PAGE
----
...PVC pipe and vinyl siding in very close proximity to you ladder line will cause some additional loss. These plastics have metal-based “ plasticizers” in them that I suspect cause the extra losses...
Actually, if you look at the physics involved, the feedline losses tend to be
more in the conductor resistance rather than the dielectric characteristics, at
least though the VHF range.
For example, foamed dielectric coax has lower loss than solid polyethylene, but
that is primarily because the conductors have to be larger to maintain the same
characteristic impedance when the dielectric constant of the insulation changes
due to the presence of more air in the mix. TV twinlead has relatively small
conductors compared to typical ladder line, which accounts for most of the
difference in loss, rather than the dielectric surrounding it.
While it is true that putting a J-pole inside a length of PVC pipe shifts the tuning,
in my experience the change is much less for a normal dipole. It isn't the antenna
itself that is detuned, but primarily the velocity factor of the matching stub
(especially if the antenna lays against the inside of the pipe rather than hanging
straight down the middle.) You can test this by inserting the radiator of the J-pole
inside a pipe, measuring how much the SWR changes, then pushing the rest of
the matching stub inside to see the difference.
Open wire line has a relatively high impedance (though it is possible to make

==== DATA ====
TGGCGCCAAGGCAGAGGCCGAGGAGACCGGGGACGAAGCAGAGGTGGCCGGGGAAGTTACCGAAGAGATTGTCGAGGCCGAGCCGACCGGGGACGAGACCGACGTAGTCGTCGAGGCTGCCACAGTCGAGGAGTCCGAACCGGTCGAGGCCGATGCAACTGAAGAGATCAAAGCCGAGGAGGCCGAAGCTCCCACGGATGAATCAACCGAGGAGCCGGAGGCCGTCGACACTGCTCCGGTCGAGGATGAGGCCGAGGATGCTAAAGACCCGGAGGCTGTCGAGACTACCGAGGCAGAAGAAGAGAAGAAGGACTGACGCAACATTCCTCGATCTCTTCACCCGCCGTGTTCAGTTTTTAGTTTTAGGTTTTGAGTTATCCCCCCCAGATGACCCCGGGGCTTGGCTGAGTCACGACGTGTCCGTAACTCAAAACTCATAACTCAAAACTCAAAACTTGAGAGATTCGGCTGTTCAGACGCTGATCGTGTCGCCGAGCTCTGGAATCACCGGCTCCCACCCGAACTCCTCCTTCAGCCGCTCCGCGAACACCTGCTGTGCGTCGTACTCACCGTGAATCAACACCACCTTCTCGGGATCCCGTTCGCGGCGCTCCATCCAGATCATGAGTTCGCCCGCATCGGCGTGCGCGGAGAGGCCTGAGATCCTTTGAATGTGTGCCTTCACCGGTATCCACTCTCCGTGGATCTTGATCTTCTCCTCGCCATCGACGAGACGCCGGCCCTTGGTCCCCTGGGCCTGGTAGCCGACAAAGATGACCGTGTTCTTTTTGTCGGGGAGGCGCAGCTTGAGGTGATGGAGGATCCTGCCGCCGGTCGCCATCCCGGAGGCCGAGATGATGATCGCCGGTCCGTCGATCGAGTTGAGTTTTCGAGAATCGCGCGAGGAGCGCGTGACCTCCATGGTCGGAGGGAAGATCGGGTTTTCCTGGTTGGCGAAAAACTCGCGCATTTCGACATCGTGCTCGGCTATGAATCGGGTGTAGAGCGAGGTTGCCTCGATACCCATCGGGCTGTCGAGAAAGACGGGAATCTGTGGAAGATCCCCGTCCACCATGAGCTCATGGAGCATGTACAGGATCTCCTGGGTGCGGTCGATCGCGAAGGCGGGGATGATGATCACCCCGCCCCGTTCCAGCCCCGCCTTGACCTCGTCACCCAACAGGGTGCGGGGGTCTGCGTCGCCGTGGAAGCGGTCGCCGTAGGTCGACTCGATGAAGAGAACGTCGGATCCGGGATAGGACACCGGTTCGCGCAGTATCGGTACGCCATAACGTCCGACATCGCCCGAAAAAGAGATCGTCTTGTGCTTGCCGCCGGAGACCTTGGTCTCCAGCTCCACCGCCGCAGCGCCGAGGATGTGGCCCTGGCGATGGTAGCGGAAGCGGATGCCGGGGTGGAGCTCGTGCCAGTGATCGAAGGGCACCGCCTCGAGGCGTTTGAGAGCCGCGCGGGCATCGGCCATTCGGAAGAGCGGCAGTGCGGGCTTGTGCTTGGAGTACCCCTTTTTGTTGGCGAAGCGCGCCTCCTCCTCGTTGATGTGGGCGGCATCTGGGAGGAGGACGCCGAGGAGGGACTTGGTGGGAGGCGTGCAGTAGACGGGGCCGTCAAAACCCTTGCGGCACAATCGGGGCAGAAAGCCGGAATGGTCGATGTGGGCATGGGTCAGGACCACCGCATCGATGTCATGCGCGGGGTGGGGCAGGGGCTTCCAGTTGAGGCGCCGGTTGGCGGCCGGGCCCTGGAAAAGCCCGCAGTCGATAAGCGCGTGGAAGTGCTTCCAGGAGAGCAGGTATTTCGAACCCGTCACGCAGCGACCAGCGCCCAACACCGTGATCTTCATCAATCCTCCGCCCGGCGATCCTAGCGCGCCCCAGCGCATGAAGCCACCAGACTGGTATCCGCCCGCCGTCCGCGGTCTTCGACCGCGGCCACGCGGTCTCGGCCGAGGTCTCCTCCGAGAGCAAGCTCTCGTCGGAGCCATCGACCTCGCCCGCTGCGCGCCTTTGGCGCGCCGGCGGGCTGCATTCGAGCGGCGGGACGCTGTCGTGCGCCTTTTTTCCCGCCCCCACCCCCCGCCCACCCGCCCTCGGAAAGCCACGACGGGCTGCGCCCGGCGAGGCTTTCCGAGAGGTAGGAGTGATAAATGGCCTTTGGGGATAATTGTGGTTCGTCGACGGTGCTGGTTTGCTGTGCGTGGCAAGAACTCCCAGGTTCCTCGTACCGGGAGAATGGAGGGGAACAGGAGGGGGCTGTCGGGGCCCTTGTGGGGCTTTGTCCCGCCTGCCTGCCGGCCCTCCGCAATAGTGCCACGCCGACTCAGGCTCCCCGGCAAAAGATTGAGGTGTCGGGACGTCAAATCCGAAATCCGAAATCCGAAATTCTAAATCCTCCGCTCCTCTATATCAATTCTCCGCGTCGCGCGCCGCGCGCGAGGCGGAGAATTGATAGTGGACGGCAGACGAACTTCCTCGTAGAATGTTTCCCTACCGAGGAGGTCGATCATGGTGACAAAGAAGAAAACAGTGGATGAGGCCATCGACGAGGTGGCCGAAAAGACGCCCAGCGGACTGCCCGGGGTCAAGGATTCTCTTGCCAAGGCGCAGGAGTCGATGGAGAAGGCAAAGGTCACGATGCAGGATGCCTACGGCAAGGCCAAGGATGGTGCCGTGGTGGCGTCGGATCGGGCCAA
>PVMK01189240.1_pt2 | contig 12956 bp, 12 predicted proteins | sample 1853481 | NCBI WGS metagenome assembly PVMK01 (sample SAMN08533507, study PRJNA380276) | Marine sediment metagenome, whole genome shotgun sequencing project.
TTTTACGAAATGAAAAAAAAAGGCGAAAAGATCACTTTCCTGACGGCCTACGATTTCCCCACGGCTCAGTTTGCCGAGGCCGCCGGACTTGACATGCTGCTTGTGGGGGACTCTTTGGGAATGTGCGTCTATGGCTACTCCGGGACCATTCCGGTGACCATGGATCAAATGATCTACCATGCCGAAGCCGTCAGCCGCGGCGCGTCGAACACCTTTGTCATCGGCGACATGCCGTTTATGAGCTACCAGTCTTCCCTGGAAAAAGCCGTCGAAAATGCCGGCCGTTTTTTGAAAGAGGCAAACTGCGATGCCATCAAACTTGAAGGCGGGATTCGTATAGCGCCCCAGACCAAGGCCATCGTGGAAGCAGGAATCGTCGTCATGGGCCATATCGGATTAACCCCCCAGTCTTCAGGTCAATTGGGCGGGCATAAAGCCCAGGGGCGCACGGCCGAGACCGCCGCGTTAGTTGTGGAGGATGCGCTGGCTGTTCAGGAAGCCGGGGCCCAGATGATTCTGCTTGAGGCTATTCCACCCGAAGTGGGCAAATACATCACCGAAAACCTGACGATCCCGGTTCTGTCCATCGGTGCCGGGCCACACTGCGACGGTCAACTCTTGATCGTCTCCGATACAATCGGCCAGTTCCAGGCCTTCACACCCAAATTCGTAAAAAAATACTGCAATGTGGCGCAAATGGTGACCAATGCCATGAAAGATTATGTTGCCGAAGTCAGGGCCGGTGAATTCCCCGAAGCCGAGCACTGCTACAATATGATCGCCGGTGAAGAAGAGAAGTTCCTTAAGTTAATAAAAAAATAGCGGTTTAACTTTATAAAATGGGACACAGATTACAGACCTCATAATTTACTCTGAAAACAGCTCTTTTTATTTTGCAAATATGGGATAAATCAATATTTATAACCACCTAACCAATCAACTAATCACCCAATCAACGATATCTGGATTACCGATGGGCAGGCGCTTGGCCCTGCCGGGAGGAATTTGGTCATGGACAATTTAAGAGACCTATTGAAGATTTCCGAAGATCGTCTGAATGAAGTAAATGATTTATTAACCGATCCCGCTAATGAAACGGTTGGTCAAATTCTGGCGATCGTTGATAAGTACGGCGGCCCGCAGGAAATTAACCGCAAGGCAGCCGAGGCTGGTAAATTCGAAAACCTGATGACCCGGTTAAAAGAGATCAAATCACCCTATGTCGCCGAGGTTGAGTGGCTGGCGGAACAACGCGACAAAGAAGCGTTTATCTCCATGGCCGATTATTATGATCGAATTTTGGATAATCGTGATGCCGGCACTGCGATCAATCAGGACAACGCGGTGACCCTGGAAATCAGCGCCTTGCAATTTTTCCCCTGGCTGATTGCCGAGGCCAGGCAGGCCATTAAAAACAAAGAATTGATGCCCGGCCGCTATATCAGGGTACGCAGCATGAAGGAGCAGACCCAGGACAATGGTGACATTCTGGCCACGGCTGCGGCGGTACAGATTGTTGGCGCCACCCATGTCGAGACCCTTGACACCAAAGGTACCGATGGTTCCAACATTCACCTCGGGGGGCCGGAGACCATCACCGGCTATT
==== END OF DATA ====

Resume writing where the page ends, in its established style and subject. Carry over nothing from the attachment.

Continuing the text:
lower impedance lines using multiple wires). That helps to keep the impedance
high along the length, which minimizes the current, reducing resistive losses.
But when open wire line runs at a high SWR, so there are points of relatively
low impedance with high current, the losses can be quite higher than expected.
For example, using VK1OD's transmission line loss calculator here:http://vk1od.net/calc/tl/tllc.php
The losses in 20' of Wireman 551 on 80m (so a short line on a low frequency
where we expect feedline to be low) is about 0.85dB with a load impedance of
10-j200 ohms, and 1.5dB at 5-j200 ohms. In fact, this is a convenient tool to
look at the losses in partial wavelengths of feedlines, which don't always behave
as the textbook loss tables might suggest based on SWR. That's because the
tables assume the loss is averaged over the whole wavelength when operated
at a high SWR, while in practice the lower impedance portions will have the
highest losses, consistent with our observation that loss is more due to conductor
losses rather than dielectric losses.